Back in January, freshly querying Blackout Odyssey, I got a manuscript request and wrote about how it would take years to get a rejection. Slight exaggeration for comedic effect; it only took five-six months. I’ve put together a timeline in case you suspect more comedic effect at play.

Jan 7, 2019: query sent.
Jan 23: request for the full manuscript came in! Sent reply immediately. Asked agent for a rough guideline of when I should follow up; she said give her 6-8 weeks to read & review.

6-8 weeks later, or March 25, 2019: sent brief, cheerful email checking in.
March 26: Agent replied in similar, brief & cheerful fashion saying she will get back to me “soon”.

May 2, 2019: Sent second check-in email.
May 2: Agent still needs more time! But soon! Soooon! Thanks so much for being patient 🙂

June 5, 2019: Agent sends brief and cheerful rejection.

Thank you again for your patience while I reviewed BLACKOUT ODYSSEY, which I’ve had a chance to finish reading! I was immediately hooked by the premise—what a fantastic concept, with an equally fantastic and relatable central character in Mallory to guide us through her modern-day, one-night Odyssey. I also enjoyed glimpses into Dylan’s story (and how cleverly you wove him throughout as the Penelope character), and I was more and more drawn in the closer they came to reuniting. However, I did feel the first half lacked focus at times, and I wasn’t as invested as I hoped to be throughout the beginning. This deserves a champion with a strong vision, and for that reason I’m afraid it’s not right for me at this time.

I do wish you and BLACKOUT ODYSSEY the best of luck—and thank you, again, for letting me review.

So there it is.

And might I say, what a lovely rejection; she lists what she likes, she lists what she didn’t, and in the end it was a It’s Not You, It’s Me break-up. Couldn’t ask for a better rejection, 10/10 would let her reject me again.

When people say publishing moves slowly, they are being kind; publishing moves at a pace that rivals ice ages. I had a few people in my writing group be like “does it usually take SIX MONTHS” and the more seasoned of us cackled about the fire, slapping knees and shaking our heads, only to start staring with vacant, hollow eyes.

Space Crazies is officially off to its new editor. Blackout Odyssey is… I don’t know. I know it could benefit from at least minor revisions buuuuut I still like it the way that it is. Do I keep searching for an agent that also likes it as it is (and/or with minor revisions)? Or is it really not query-ready and I have been wasting my time? I’m hoping that after I level up my XP on Space Crazies that I’ll be able to take BOO apart and put it back together so that it’s stronger while remaining true to the story I want to tell, but who knows.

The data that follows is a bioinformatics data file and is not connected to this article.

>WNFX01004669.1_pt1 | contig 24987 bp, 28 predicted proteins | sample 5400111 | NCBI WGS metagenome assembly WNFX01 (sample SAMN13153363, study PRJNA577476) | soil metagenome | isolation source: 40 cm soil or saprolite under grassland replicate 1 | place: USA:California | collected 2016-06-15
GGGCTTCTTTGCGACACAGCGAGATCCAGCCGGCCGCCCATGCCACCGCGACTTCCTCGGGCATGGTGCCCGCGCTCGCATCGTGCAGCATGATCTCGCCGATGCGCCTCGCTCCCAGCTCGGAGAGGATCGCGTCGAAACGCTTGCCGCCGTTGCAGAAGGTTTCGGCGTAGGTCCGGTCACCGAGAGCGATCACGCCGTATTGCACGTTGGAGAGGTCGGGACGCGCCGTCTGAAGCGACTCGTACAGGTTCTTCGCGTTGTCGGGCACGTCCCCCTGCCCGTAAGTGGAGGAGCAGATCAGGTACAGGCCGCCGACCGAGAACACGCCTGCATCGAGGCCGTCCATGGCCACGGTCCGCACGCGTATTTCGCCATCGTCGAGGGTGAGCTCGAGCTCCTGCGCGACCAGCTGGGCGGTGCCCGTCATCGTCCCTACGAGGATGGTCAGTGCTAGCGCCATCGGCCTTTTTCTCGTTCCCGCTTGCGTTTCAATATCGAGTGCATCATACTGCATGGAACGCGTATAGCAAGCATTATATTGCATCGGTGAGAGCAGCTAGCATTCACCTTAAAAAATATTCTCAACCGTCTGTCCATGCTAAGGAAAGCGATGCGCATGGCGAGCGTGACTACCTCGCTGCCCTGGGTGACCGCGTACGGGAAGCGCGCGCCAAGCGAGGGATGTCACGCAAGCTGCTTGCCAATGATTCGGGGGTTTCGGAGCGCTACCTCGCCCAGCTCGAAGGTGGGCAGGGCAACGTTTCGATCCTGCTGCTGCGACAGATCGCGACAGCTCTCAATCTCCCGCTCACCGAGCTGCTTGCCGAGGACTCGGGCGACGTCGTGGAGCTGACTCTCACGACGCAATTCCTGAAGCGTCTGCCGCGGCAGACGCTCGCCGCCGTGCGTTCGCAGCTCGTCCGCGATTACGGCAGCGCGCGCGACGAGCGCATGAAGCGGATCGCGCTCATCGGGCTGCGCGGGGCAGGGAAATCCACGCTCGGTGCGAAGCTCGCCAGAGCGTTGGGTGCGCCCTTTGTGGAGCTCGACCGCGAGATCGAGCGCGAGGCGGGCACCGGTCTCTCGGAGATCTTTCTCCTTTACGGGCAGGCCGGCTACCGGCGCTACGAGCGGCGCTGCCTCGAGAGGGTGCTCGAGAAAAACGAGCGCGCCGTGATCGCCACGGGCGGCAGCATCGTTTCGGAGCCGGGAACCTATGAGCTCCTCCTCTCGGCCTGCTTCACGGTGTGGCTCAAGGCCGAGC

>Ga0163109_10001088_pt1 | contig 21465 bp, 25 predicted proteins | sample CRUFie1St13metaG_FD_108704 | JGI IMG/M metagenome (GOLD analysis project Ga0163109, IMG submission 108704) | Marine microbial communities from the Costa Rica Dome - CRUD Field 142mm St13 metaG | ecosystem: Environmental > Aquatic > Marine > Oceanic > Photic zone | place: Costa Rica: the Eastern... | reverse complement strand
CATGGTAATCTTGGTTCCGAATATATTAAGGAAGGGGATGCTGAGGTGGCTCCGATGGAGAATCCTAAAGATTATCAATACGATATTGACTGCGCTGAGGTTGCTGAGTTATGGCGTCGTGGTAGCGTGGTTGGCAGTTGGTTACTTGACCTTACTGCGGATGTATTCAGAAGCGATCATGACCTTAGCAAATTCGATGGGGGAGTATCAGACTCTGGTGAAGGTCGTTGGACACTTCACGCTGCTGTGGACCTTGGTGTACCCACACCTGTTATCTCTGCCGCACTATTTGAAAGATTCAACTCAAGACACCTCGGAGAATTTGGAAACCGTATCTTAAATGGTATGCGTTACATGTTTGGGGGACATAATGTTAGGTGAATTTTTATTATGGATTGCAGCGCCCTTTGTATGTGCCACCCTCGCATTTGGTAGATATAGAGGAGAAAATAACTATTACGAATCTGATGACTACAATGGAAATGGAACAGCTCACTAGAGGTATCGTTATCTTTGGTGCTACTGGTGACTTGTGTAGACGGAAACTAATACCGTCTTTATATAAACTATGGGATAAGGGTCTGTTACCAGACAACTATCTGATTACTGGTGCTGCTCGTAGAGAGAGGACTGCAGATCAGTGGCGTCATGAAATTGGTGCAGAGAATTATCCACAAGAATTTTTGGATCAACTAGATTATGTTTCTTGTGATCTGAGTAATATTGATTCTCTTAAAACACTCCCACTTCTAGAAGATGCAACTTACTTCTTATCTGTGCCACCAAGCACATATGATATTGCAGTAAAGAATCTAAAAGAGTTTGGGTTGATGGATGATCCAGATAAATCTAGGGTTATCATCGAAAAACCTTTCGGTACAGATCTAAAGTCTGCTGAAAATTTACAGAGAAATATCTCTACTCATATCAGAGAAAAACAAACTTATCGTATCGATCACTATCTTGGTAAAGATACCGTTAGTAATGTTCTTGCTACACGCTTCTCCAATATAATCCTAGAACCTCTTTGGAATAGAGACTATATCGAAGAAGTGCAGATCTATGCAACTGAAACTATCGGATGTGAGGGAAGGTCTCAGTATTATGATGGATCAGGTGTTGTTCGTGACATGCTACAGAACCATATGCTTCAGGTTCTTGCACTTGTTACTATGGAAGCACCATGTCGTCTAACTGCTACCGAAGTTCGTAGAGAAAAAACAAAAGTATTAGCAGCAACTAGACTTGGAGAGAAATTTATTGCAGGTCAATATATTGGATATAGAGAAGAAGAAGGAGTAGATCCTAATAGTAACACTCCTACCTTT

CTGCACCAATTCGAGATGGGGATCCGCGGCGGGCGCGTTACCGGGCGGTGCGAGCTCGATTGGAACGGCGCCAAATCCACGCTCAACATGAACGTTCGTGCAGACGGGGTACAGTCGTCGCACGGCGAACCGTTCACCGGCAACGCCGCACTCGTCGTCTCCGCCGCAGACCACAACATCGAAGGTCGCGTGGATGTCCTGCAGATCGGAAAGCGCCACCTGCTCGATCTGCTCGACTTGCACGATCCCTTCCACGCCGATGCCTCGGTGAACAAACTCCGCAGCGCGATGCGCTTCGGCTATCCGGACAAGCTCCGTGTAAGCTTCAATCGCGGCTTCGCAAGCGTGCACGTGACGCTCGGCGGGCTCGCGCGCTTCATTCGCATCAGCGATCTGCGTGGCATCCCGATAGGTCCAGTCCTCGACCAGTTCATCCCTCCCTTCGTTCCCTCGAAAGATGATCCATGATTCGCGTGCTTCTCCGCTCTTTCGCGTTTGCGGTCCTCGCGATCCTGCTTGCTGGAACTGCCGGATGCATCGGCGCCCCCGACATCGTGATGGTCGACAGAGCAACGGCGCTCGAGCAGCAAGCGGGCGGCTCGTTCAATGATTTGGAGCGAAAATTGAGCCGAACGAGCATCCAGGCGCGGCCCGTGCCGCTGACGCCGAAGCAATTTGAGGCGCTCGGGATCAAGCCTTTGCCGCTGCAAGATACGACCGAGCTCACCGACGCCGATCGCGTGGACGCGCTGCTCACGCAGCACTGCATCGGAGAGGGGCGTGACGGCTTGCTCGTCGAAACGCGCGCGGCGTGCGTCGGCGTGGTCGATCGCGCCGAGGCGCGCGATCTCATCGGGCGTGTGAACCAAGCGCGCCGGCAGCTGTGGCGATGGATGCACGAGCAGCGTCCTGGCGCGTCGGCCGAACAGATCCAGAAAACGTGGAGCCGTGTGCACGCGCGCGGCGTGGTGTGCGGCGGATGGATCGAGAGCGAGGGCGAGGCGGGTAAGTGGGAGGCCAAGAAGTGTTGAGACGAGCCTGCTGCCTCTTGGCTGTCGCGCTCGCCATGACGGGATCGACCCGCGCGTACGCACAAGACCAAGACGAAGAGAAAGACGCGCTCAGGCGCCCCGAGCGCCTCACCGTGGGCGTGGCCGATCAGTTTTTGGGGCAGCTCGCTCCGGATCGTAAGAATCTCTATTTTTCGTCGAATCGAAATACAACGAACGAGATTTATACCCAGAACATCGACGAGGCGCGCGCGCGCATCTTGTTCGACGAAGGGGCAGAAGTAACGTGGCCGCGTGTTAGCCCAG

I’ve talked about how queries are like job applications before, and I think the analogy applies to rejections as well: unless your confidence level was through the roof to start, it’s hard not to look at the pile of rejections representing months of work and wonder if the problem is… that you’re not good enough. Even if obviously dud people get hired and terrible writing gets published, what if there is something lacking? Something you can’t see but everyone else can? What if it’s just… luck of the draw?

That almost seems worse, since I can learn to edit better, write better, market better, but I can’t improve on dumb luck.

I have some time this summer before Space Crazies comes back to me, so I’m trying to get back into writing for myself, the stories I want to read. I might take July’s Camp NaNo to dive back into Fletcher & Cooper and see if I can finish it off.

I’ve also decided to submit BOO to Pitch Wars in August.

So I am inching forward, even if it does feel, at times, glacial. At least I am still moving.

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